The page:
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Female Genital Mutilation (FGM) Practice Guidance

Female Genital Mutilation (FGM) Practice Guidance

Aim and Purpose

This guidance should be considered in conjunction with other relevant safeguarding guidance, including but not limited to, Multi-agency Statutory Guidance on Female Genital Mutilation (updated 2018)[1]Working Together to Safeguard Children (2018)[2], and additional local procedures and practice guidance available atNorth Yorkshire Safeguarding Children Partnership (NYSCP) and the North Yorkshire Safeguarding Adults Board (NYSAB). This guidance is not intended to replace wider safeguarding guidance, but to provide additional advice on Female Genital Mutilation (FGM).

Definitions

For the purpose of this guidance, the following definitions apply:

Adult/Woman: ‘Adult’ is defined as a person aged 18 years or over.

Child / Young Person: As defined in the Children Acts 1989 and 2004, ‘child’ means a person under the age of 18. This includes young people aged 16 and 17 who are living independently; their status and entitlement to services and protection under the Children Act 1989 is not altered by the fact that they are living independently.

Key points:

FGM is illegal in England and Wales under the Female Genital Mutilation Act 2003[3].

As amended by the Serious Crime Act 2015, the Female Genital Mutilation Act 2003 now includes:

  • An offence of failing to protect a girl from the risk of FGM,
  • Extra-territorial jurisdiction over offences of FGM committed by abroad by UK nationals and those habitually (as well as permanently) resident in the UK,
  • Lifelong anonymity for victims of FGM,
  • FGM Protection Orders  (FGMPOs) which can be used to protect girls and women at risk (see FGMPO Factsheet), and
  • A mandatory reporting duty which requires specified professionals to report known cases of FGM in under 18s to the police.

In England and Wales, criminal and civil legislation on FGM is contained in the Female Genital Mutilation Act 2003

What is Female Genital Mutilation?

The World Health Organisation defines FGM as “…all procedures that involve partial or total removal of the external female genitalia, or other injury to the female genital organs for non-medical reasons”.

The Female Genital Mutilation Act 2003 (as amended) narrows the definition of FGM to not include:

  • a surgical operation on a girl that was necessary for her physical or mental health, or
  • a surgical operation on a girl who was in any stage of labour, or had just given birth, for purposes connected with the labour or birth

It is frequently a very traumatic and violent act of the victim and can cause harm in many ways. The practice can cause severe pain and there may be immediate and / or long-term health consequences, including mental health problems, difficulties in childbirth, causing danger to the child and mother; and / or death.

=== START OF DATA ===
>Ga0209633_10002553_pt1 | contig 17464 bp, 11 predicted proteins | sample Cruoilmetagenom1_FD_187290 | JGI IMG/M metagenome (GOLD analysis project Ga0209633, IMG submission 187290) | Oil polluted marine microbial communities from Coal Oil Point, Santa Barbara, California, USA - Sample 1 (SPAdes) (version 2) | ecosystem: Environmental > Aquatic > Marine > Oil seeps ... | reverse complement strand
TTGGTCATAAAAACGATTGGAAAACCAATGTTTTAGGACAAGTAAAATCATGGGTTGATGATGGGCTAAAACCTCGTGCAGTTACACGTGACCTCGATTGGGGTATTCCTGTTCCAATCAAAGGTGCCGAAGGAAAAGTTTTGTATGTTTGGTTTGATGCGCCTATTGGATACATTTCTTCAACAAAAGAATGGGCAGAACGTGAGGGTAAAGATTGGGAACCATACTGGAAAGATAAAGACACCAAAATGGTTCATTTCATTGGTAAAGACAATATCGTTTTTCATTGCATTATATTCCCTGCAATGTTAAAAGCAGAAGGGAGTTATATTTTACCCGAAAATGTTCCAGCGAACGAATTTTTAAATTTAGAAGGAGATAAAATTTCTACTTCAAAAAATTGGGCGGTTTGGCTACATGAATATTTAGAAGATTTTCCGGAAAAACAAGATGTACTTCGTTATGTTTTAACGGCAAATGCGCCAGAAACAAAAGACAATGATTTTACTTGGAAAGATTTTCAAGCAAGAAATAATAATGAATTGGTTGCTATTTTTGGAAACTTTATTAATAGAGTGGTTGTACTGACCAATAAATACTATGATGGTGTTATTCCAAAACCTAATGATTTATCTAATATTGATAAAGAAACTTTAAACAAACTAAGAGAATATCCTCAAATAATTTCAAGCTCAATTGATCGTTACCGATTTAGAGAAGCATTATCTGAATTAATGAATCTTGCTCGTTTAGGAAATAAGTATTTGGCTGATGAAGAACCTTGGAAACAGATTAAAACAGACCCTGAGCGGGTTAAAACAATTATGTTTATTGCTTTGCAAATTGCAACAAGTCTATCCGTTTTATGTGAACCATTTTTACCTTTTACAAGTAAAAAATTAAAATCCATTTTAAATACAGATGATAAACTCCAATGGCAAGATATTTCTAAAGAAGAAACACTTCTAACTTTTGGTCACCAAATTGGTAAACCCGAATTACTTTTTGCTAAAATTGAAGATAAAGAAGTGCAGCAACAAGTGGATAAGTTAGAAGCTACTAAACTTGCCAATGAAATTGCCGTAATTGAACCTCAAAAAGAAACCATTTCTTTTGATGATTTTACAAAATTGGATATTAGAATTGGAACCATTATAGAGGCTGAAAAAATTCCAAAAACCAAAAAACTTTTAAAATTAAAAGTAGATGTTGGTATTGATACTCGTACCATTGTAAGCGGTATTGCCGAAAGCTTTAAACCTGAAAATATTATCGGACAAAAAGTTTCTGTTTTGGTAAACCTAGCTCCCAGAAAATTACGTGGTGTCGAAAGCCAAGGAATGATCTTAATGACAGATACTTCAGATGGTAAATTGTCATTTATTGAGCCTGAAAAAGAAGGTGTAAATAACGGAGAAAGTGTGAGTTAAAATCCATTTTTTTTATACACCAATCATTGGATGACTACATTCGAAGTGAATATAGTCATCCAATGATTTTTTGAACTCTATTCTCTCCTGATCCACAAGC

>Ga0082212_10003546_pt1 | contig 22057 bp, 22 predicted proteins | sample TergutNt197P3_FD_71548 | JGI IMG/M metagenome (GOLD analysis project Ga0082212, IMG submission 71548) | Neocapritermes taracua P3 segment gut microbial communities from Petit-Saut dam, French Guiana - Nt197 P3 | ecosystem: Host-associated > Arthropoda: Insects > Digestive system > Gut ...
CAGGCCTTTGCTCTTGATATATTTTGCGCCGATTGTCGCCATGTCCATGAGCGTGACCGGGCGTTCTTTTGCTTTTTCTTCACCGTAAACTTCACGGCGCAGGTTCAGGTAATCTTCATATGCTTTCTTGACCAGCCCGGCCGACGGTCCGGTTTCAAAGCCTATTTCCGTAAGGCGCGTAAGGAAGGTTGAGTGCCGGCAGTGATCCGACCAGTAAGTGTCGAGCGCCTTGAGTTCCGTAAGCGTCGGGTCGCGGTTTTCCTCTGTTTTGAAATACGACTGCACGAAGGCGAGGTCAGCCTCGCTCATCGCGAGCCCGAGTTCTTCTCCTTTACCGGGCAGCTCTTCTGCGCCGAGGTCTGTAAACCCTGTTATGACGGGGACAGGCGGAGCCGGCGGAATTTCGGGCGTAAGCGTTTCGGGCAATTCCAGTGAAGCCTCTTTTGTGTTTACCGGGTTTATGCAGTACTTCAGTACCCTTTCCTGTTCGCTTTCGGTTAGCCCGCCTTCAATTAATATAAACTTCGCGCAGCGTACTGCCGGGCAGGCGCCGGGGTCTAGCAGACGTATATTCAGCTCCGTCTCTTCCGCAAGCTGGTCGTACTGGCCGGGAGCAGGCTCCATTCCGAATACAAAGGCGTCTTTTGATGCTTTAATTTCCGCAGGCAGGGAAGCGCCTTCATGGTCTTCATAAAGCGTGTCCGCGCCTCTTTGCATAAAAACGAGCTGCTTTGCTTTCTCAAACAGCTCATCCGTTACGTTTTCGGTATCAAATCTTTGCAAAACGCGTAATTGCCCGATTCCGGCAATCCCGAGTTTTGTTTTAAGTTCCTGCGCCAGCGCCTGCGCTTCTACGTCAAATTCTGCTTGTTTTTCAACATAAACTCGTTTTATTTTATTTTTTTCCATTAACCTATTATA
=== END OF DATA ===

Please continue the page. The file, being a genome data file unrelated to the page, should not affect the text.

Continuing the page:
The age at which FGM is carried out varies enormously according to the community. The procedure may be carried out shortly after birth, during childhood or adolescence, just before marriage or during a woman’s first pregnancy.

FGM is a criminal offence – it is child abuse and a form of violence against those subjected to it, and therefore should be treated as such. Cases should be dealt with as part of existing North Yorkshire structures, policies and procedures on child protection (see, “Worried about a child?” and NYSCP Procedures) and the “Joint Multi-Agency Safeguarding Adults Policy and Procedures” for safeguarding adults. There are, however, particular characteristics of FGM that front-line professionals should be aware of to ensure that they can provide appropriate protection and support to those affected.

Legislation and Policy

The Female Genital Mutilation Act 2003 (with amendments from the Serious Crime Act 2015) makes it a criminal offence to:

  • Excise, infibulate or otherwise mutilate the whole or any part of a female’s labia majora, labia minora or clitoris (subject to limited exemptions for mental or physical health)
  • Aid, abet, counsel or procure a female to excise, infibulate or otherwise mutilate the whole or any part of her own labia majora, labia minora or clitoris, or
  • Aid, abet, counsel or procure a person who is not a United Kingdom national or permanent United Kingdom resident to do a relevant act of female genital mutilation outside the United Kingdom
  • This Act has extra-territorial extensions, i.e. if a person commits any of the above offences in another country it would be treated as if the offence had occurred in the United Kingdom.  A person convicted of an offence under the FGM Act 2003 is liable to imprisonment between six months and fourteen years.